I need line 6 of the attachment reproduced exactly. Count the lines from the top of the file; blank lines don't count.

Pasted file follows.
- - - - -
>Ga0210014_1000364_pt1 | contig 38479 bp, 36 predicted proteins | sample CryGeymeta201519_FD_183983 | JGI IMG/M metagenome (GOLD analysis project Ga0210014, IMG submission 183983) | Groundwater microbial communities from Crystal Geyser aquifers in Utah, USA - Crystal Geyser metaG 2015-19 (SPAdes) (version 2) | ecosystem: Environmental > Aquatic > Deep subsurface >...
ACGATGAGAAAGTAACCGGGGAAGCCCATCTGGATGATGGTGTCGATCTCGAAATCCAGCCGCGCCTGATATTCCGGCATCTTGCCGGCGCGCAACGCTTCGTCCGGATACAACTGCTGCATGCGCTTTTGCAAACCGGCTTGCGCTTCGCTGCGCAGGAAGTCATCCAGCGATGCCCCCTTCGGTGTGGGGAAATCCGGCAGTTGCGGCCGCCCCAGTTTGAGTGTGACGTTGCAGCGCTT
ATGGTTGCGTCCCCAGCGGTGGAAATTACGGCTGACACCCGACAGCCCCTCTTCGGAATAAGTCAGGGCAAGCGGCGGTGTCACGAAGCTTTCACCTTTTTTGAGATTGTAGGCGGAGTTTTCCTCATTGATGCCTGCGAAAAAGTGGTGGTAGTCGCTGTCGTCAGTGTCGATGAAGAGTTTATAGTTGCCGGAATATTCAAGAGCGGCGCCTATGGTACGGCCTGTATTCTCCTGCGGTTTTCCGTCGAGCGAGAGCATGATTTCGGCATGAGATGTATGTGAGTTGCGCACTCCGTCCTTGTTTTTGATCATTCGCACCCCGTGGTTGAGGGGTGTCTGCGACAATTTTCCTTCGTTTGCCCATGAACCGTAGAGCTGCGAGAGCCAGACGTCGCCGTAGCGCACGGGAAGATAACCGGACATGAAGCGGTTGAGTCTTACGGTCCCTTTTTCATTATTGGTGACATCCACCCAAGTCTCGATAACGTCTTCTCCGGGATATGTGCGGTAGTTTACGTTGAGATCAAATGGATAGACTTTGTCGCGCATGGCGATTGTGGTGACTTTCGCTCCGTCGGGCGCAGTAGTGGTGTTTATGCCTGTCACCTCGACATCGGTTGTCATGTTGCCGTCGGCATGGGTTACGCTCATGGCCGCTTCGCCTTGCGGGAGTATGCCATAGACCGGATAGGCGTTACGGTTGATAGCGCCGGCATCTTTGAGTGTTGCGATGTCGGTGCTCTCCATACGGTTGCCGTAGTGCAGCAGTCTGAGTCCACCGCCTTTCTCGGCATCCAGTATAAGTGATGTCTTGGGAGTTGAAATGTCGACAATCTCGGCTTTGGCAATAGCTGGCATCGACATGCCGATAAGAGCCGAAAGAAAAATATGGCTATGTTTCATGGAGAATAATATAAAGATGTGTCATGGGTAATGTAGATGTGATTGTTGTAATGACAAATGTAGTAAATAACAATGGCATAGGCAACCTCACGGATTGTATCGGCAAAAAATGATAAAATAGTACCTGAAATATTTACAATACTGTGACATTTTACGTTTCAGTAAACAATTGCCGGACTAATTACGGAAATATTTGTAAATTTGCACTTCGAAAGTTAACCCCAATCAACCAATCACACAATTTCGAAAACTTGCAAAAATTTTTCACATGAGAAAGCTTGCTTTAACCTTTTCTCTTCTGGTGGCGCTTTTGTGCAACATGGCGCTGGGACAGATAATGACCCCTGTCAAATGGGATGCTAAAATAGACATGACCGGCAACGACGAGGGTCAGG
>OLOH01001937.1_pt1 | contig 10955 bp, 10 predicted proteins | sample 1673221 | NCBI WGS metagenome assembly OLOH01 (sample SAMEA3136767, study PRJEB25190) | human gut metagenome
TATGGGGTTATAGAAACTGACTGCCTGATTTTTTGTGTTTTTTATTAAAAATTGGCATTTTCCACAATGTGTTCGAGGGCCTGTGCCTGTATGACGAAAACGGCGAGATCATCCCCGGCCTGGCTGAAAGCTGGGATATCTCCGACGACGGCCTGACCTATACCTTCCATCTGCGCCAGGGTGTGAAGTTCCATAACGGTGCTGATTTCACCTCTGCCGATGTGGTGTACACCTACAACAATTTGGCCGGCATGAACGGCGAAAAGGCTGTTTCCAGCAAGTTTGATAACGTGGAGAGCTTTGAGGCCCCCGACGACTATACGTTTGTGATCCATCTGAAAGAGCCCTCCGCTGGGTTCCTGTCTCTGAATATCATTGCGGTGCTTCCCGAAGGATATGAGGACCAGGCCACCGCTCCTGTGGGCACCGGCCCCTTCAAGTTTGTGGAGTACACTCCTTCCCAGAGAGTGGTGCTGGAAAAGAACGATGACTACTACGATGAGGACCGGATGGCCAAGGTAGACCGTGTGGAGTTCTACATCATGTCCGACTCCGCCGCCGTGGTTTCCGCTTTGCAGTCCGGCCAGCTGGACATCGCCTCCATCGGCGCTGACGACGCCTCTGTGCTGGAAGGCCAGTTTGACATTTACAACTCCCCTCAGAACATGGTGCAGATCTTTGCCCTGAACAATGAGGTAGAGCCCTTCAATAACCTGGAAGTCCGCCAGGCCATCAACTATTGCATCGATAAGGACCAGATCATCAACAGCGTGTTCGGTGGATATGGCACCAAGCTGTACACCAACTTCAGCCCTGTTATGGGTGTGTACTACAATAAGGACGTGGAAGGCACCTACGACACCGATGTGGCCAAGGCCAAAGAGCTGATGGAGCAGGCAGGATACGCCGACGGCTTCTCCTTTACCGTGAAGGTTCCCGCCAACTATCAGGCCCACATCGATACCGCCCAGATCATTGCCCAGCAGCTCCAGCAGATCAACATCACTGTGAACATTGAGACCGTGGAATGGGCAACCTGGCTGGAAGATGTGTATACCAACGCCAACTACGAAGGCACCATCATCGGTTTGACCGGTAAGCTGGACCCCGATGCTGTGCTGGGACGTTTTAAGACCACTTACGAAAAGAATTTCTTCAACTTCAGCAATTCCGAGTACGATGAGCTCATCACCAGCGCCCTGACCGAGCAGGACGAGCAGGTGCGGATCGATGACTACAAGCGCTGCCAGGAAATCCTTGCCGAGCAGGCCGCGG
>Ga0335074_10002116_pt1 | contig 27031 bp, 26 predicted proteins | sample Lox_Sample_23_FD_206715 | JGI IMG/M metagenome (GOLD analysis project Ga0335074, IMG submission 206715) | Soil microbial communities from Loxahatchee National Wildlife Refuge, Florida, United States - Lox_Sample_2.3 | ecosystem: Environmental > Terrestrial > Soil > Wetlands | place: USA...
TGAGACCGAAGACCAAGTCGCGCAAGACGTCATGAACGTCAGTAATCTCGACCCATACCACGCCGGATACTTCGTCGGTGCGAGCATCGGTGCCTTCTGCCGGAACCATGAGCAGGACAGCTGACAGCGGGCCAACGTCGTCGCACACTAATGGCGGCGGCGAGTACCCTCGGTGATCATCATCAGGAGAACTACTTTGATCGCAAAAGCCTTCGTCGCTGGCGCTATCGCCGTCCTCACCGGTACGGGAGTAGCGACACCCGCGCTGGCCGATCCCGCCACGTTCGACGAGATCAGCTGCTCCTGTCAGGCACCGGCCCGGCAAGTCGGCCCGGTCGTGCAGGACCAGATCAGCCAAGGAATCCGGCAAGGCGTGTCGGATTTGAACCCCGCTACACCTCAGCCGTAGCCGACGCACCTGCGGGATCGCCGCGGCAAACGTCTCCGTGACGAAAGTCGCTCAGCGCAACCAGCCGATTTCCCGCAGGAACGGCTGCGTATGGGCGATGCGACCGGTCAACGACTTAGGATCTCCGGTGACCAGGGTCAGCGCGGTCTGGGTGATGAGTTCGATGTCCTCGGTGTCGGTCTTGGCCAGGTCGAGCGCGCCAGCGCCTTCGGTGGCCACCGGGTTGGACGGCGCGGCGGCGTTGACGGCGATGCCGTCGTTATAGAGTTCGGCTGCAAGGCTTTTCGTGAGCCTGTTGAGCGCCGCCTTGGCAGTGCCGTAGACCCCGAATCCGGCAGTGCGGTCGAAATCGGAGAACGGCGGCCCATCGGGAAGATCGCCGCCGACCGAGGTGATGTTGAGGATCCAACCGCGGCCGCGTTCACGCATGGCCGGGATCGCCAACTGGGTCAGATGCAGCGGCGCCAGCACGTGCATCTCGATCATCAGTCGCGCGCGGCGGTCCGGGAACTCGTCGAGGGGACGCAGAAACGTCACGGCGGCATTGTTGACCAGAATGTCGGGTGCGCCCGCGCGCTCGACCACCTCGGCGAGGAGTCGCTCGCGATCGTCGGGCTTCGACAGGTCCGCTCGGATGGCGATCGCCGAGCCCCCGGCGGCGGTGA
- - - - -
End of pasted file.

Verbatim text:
>Ga0335074_10002116_pt1 | contig 27031 bp, 26 predicted proteins | sample Lox_Sample_23_FD_206715 | JGI IMG/M metagenome (GOLD analysis project Ga0335074, IMG submission 206715) | Soil microbial communities from Loxahatchee National Wildlife Refuge, Florida, United States - Lox_Sample_2.3 | ecosystem: Environmental > Terrestrial > Soil > Wetlands | place: USA...